Baseball highlights, Heidi-style.

Baseball highlights, Heidi-style.

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Making Things Last

Planned obsolescence—designed to break and eventually fail—has been fueling our consumer culture for at least 60 years, if not longer. Being beholden to throwaway products will eventually bring everything down at some point.

This morning, I grabbed a t-shirt in the dark as I was dressing to head out the door for my twice-weekly swim at the Y. The fabric felt worn and lived in. When I got into the light, I saw it was my Uncle Tupelo shirt I bought at Bowdoin College in 1994, when the band came through town on their Anodyne Tour. I don’t have any other similar shirts that have lasted 21 years. The shirt is a Fruit of the Loom, 100 percent cotton, pre-shrunk tee, which was also made in the USA. My shirt actually outlasted the band, which splintered when the band’s creative duo of Jeff Tweedy left to form Wilco and Jay Farrar went on to form Son Volt.

I wonder when Fruit of the Loom offshored its manufacturing? Probably soon after.

Well-worn Uncle Tupelo rock tee.

Well-worn Uncle Tupelo rock tee.

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Games of Chance

Driving Maine’s roadways is challenging. With all the bumps in the road and potholes, it’s a bit of an art form avoiding throwing your front-end out, or snapping a tie-rod, while not smashing into one of your fellow travelers passing from the other direction.  Austerity is a beautiful thing.

Bump sign

Speaking of austerity, our allies across the pond have opted for more of it, in resounding fashion, as David Cameron and the Conservatives were victorious in the British general election, securing an overall majority in Parliament. Listening to the BBC, while dodging potholes on my way to the Bath Y for my Friday morning swim, I heard a host of political “experts” prattling on about the vote. Listening to talk about “shy Tories” and confounded pollsters reveals that their pundits are just as clueless as are our own in the U.S. God save the Queen! Continue reading

Building Bridges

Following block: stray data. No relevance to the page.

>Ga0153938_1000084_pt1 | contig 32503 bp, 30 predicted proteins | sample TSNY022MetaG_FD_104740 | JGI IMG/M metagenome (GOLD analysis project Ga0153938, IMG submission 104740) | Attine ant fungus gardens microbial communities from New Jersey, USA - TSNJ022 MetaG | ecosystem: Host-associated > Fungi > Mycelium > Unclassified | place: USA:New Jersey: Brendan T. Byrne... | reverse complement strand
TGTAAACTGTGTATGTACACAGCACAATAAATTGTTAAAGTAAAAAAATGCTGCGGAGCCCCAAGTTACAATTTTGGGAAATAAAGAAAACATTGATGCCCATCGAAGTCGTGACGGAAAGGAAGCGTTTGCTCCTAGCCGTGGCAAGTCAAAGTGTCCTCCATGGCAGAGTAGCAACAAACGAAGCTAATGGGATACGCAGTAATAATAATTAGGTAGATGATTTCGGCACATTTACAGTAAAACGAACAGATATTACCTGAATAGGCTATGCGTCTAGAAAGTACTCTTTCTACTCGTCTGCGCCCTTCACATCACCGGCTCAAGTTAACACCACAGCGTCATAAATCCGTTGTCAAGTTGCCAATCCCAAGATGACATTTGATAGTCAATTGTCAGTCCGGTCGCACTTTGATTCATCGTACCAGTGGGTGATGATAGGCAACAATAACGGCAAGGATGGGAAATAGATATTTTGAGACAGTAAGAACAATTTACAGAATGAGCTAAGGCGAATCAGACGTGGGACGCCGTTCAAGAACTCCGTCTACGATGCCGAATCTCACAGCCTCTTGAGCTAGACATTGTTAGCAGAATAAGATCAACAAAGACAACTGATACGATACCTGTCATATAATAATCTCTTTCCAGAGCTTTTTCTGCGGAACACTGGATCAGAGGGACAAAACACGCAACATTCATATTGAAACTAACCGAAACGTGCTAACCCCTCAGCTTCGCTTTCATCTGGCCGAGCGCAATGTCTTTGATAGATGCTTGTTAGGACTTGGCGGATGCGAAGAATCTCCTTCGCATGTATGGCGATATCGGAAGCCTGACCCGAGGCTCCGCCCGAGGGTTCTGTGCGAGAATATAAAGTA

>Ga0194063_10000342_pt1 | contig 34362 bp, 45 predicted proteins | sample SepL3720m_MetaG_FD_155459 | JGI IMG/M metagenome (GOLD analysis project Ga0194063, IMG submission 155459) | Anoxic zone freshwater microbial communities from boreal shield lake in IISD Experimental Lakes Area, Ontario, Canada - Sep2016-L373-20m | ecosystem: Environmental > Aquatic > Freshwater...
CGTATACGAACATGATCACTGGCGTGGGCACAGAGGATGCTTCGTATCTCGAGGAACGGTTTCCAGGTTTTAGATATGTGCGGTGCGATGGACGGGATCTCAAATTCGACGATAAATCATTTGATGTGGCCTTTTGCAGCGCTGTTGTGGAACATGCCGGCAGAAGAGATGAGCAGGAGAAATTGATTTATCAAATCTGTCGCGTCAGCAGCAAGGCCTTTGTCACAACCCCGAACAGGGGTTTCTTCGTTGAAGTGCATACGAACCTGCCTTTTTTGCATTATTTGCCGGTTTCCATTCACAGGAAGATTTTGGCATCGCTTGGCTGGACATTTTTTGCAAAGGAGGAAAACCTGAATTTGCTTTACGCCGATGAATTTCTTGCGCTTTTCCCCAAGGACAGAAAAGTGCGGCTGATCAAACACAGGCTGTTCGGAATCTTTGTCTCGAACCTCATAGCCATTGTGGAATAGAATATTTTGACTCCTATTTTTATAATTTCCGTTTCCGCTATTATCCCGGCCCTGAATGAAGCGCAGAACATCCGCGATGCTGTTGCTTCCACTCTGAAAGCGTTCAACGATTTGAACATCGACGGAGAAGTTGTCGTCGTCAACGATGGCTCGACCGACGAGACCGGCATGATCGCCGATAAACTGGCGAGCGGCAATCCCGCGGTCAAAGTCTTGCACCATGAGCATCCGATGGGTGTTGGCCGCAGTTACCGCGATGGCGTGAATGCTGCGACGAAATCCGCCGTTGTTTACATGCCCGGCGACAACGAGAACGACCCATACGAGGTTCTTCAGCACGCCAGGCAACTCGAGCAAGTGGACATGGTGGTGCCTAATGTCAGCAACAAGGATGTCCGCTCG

Political dialogue of the binary type, common in these late days of empire, usually centers on a small set of topics: taxes, government size—big for liberals, small for conservatives—military spending, entitlements (like social security), and a few others (maybe). Like a feedback loop, once begun, it continues without variety.

Also, the race to become the new occupant at 1600 Pennsylvania Avenue in 2016 has begun. Establishment candidates—Hillary Clinton, Jeb Bush, maybe Chris Christie—will be opposed by more marginal candidates on both the right and the left. They’ll debate the issues, or at least create the aura that a debate is actually taking place. Then, the party bosses will demand that everyone line up behind whoever they deem most electable, and the sham we participate in every four years will again occur a year from November.

Do you really believe that 73-year-old socialist, Bernie Sanders, has a snowball’s chance to get the Democratic nomination? And if you say that his role is to push Hillary to the left on issues, then I fear you might be giving our current political process far too much credit as means for necessary change. Continue reading

Step Back

It’s easy to react, especially if you’re a reactive person. That would be me.

There have been numerous times when I experienced something and my first reaction was criticism. Later, after reflection, I came to a different conclusion. Then, there are the times I thought something was great, only to debrief later and my assessment had changed. That doesn’t mean I’m wishy-washy, but that space and distance often delivers a different sense of an event, person, or circumstance.

Our ever-present, ever-on technology platforms allow us to emote, bloviate, and impose our opinions on others—in real time—without any space or distance to ruminate. Our media channels do the same thing. No one reads newspapers, and few people subscribe to thoughtful publications offering opinion backed by facts. It’s simply garbage in, garbage out via Facebook or Twitter.

The natural world is a perfect place to reflect.

The natural world is a perfect place to reflect.